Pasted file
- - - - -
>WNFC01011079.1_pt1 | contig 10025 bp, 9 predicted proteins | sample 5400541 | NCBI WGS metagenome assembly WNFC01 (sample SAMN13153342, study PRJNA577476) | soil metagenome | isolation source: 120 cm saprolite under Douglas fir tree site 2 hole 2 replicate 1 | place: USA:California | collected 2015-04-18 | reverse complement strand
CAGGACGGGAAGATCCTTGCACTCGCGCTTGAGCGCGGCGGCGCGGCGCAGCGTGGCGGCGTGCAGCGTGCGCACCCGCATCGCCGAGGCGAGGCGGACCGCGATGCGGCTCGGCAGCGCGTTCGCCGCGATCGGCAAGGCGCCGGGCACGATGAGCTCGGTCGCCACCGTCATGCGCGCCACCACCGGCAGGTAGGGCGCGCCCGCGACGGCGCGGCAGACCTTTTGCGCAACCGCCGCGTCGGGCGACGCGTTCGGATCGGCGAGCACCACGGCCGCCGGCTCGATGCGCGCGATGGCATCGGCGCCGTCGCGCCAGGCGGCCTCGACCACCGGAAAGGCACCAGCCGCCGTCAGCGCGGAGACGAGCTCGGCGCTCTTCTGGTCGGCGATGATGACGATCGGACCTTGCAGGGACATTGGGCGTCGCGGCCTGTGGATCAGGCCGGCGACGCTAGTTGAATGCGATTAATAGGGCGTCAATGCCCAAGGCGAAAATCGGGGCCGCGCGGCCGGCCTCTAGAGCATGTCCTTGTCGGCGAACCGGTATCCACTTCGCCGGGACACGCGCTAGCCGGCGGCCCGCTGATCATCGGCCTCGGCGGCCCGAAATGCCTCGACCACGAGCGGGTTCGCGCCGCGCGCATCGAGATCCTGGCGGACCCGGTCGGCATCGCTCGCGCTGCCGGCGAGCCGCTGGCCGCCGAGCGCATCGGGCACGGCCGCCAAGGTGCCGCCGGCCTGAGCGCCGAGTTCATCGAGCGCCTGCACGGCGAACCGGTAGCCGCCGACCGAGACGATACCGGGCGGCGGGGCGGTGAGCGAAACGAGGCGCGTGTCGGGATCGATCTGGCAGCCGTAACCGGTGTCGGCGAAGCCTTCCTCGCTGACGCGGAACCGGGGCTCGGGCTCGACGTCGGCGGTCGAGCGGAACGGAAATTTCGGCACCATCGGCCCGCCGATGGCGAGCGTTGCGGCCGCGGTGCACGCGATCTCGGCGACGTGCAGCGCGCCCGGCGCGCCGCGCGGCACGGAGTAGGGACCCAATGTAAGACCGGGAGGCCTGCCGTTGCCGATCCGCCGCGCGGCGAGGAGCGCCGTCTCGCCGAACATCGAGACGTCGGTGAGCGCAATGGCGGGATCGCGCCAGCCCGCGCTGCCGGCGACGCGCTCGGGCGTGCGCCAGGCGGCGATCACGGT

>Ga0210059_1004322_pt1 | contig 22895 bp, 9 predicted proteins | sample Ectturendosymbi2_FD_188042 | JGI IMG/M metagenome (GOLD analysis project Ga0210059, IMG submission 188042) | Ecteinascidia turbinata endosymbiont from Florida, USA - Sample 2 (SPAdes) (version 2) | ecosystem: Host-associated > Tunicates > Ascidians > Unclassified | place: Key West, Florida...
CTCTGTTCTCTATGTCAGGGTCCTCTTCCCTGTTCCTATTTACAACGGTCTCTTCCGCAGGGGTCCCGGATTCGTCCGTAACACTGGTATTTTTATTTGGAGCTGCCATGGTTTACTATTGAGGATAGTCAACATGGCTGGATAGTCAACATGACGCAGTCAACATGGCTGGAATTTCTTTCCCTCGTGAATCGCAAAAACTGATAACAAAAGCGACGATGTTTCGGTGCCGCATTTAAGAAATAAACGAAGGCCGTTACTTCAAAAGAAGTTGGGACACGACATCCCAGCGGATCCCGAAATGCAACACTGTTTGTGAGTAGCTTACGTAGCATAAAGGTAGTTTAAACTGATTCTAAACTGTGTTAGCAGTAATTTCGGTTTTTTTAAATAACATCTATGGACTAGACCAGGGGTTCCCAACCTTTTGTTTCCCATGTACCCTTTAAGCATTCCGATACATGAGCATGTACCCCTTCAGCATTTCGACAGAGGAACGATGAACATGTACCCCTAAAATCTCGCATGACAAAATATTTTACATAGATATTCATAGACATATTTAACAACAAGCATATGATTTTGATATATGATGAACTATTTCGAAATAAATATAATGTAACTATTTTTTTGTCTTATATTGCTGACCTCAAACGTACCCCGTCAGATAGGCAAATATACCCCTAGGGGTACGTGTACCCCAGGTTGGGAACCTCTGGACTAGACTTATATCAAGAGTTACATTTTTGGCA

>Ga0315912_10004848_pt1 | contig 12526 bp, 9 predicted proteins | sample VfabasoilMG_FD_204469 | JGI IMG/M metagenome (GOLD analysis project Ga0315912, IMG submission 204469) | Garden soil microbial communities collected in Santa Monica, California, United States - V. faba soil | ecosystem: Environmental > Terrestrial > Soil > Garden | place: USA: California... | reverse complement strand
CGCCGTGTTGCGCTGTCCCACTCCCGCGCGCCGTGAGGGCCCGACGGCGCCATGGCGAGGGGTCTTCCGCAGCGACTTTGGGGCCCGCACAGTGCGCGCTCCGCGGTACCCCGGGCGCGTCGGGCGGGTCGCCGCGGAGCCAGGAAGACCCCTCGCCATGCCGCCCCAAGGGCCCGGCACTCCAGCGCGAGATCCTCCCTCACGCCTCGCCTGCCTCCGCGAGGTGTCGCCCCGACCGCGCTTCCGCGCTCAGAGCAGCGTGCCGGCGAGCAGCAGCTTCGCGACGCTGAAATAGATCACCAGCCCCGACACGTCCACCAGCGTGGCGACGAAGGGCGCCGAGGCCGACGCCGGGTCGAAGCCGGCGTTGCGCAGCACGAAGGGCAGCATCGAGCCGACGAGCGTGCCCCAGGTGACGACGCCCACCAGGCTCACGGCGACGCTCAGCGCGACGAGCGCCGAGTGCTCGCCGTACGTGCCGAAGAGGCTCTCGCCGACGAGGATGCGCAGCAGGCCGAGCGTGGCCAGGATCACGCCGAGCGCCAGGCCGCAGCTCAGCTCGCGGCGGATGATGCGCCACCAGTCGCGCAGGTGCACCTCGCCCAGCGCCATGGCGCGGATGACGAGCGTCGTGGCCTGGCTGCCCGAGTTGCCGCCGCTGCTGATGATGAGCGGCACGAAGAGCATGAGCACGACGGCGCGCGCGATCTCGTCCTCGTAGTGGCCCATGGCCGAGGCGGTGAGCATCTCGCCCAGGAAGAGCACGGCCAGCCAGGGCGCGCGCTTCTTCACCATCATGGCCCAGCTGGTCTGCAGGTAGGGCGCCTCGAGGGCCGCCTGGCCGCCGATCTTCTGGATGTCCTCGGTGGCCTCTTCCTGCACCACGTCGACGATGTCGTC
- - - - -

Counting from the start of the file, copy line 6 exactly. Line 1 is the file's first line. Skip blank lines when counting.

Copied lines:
CGCCGTGTTGCGCTGTCCCACTCCCGCGCGCCGTGAGGGCCCGACGGCGCCATGGCGAGGGGTCTTCCGCAGCGACTTTGGGGCCCGCACAGTGCGCGCTCCGCGGTACCCCGGGCGCGTCGGGCGGGTCGCCGCGGAGCCAGGAAGACCCCTCGCCATGCCGCCCCAAGGGCCCGGCACTCCAGCGCGAGATCCTCCCTCACGCCTCGCCTGCCTCCGCGAGGTGTCGCCCCGACCGCGCTTCCGCGCTCAGAGCAGCGTGCCGGCGAGCAGCAGCTTCGCGACGCTGAAATAGATCACCAGCCCCGACACGTCCACCAGCGTGGCGACGAAGGGCGCCGAGGCCGACGCCGGGTCGAAGCCGGCGTTGCGCAGCACGAAGGGCAGCATCGAGCCGACGAGCGTGCCCCAGGTGACGACGCCCACCAGGCTCACGGCGACGCTCAGCGCGACGAGCGCCGAGTGCTCGCCGTACGTGCCGAAGAGGCTCTCGCCGACGAGGATGCGCAGCAGGCCGAGCGTGGCCAGGATCACGCCGAGCGCCAGGCCGCAGCTCAGCTCGCGGCGGATGATGCGCCACCAGTCGCGCAGGTGCACCTCGCCCAGCGCCATGGCGCGGATGACGAGCGTCGTGGCCTGGCTGCCCGAGTTGCCGCCGCTGCTGATGATGAGCGGCACGAAGAGCATGAGCACGACGGCGCGCGCGATCTCGTCCTCGTAGTGGCCCATGGCCGAGGCGGTGAGCATCTCGCCCAGGAAGAGCACGGCCAGCCAGGGCGCGCGCTTCTTCACCATCATGGCCCAGCTGGTCTGCAGGTAGGGCGCCTCGAGGGCCGCCTGGCCGCCGATCTTCTGGATGTCCTCGGTGGCCTCTTCCTGCACCACGTCGACGATGTCGTC